Tuesday, January 27, 2009
A few days ago, Slashdot ran a story about technical book publisher O’Reilly laying off people. Frankly, this isn’t a big surprise considering that everyone and their brother seem to be cutting jobs.
Even though I don’t care for the man because of a lot of the things he says, I’ll give Tim O’Reilly credit for one classy thing he’s done in the midst of this. He has posted that, if anyone has a position that they think one of O’Reilly’s laid off employees would be a good fit for, they can email him and he’ll see what he can do about referring one of them.
For that he gets some respect. That’s a genuinely decent thing to do. It’s also good business (contrary to what a lot of people seem to think).
The thing that gets me is that everyone on Slashdot was basically saying “duh. O’Reilly realizes print is dead.” They apparently think that the internet is the answer to all of life’s problems (not surprising with that crowd).
Even Bruce Perens, the man I love to hate (though not as much as RMS), got on the bandwagon, claiming that you can find all the answers on the internet and asking when the last time anyone cracked open a reference book was.
The honest answer to his question? This afternoon.
I like the internet to look up something random quickly, and I carry electronic copies of most of my books with me when I’m out since it’s a little impractical to keep a bookshelf in my messenger bag, but sitting at my desk, I really prefer paper - it's easier on the eyes, it doesn't take up screen space, I like the tactile sensations, you don't have to worry about the batteries running out, you can take it to the bathroom...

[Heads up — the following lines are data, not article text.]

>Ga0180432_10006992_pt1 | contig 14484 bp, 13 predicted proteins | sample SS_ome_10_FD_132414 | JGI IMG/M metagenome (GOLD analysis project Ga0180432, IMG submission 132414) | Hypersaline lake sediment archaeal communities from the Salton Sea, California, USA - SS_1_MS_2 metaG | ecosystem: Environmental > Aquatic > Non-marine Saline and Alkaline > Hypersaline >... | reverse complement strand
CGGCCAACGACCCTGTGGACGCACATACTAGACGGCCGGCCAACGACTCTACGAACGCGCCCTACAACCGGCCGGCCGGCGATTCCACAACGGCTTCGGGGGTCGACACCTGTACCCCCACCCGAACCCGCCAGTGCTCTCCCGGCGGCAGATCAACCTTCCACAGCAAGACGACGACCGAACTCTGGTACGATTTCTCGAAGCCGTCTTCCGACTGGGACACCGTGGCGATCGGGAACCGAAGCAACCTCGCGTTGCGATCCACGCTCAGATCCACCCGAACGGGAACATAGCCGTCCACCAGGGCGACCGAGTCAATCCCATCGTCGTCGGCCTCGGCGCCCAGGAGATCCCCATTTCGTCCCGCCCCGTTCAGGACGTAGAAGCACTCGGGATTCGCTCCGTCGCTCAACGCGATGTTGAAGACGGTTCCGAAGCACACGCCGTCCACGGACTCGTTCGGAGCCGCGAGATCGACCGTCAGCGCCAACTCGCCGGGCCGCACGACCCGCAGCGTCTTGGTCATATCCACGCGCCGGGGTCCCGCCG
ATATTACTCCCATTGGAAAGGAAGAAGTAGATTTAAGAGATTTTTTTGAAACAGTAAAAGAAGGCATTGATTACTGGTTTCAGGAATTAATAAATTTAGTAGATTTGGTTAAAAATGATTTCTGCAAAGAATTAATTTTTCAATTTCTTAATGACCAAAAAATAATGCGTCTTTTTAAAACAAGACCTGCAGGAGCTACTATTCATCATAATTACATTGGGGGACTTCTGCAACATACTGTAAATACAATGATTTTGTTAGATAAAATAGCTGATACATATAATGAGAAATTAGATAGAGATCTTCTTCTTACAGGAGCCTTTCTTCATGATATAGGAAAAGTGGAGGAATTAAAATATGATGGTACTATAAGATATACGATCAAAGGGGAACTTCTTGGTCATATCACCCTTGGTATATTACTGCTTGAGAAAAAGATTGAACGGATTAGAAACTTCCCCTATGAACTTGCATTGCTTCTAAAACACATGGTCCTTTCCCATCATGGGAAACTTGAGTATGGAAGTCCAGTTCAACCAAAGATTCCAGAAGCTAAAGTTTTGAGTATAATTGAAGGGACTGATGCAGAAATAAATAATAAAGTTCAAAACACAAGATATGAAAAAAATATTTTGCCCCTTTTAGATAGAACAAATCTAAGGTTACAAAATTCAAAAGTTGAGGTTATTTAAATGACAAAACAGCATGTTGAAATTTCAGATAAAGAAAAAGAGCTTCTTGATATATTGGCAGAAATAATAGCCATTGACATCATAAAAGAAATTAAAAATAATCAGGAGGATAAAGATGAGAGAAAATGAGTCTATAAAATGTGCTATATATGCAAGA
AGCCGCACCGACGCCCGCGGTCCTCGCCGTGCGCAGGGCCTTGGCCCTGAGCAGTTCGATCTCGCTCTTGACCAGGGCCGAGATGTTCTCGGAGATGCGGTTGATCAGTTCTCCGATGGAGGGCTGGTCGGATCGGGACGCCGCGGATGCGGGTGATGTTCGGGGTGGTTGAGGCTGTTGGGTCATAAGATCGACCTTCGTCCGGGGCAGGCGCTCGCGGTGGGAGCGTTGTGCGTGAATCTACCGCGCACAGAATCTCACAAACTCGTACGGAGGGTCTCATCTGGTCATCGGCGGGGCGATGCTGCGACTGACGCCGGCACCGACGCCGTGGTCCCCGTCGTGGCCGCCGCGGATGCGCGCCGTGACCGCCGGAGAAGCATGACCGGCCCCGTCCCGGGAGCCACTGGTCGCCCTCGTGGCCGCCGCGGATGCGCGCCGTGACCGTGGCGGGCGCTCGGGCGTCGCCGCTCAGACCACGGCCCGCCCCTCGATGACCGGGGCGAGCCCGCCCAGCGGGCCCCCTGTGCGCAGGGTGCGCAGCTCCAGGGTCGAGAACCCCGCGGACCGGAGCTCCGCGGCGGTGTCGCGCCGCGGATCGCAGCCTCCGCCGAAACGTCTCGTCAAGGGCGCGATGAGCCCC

The reasons for my preference go on for a while.
The truth is that, while the internet is great for quick answers to little problems, it tends to suck for in-depth knowledge – a place where a good book excels. There are, however, a couple of problems with this:
1) A lot of people code in snippets, not knowing or really caring what’s going on other than “it looks like it works,” which is why they prefer the quick and dirty answer. They don’t care about why, just that they can plug in some code.
They are, at best, mediocre, and it shows when they run into non-trivial problems.
2) A lot of technical books suck.
As far as #2 goes, I can remember when O’Reilly was basically the gold standard of technical books. Now, however, they tend to be horrible. In fact, their Nutshell series has basically devolved into a printed version of the documentation for the technology that it covers.
The sad thing is that the last O’Reilly book I purchased, Ruby in a Nutshell, was written by the *creator* of the language and still wasn’t very good. In fact, in the notes, he admitted that it was a slightly expanded version of the Pocket Reference.
I bought two books on Ruby when I started with it – Ruby in a Nutshell and Programming Ruby by the Pragmatic Programmers. I’ll let you guess which of them is sitting by my computer right now and which of them is in a box in storage.
In fact, looking around the room, I see books by the Pragmatic Programmers, a couple of decent ones from Wrox, a few from MS Press, some from Sams, and a few others.
There is exactly *one* O’Reilly book in this room – XML in a Nutshell, and I’m using that to elevate my DVD burner off of my desk so that it’s easier to hit the eject button.
I will admit that there is an O’Reilly book that I want to pick up because it’s actually useful, but it’s been around for a while. What’s that, you ask? Mastering Regular Expressions.
Other than that, in my opinion at least, O’Reilly has been a disappointment for quite a while. Then again, there are a lot of crap technical books out there from other companies as well so it’s not just a problem with O’Reilly.
Current mood: Tired
Current music: Default – Wasting My Time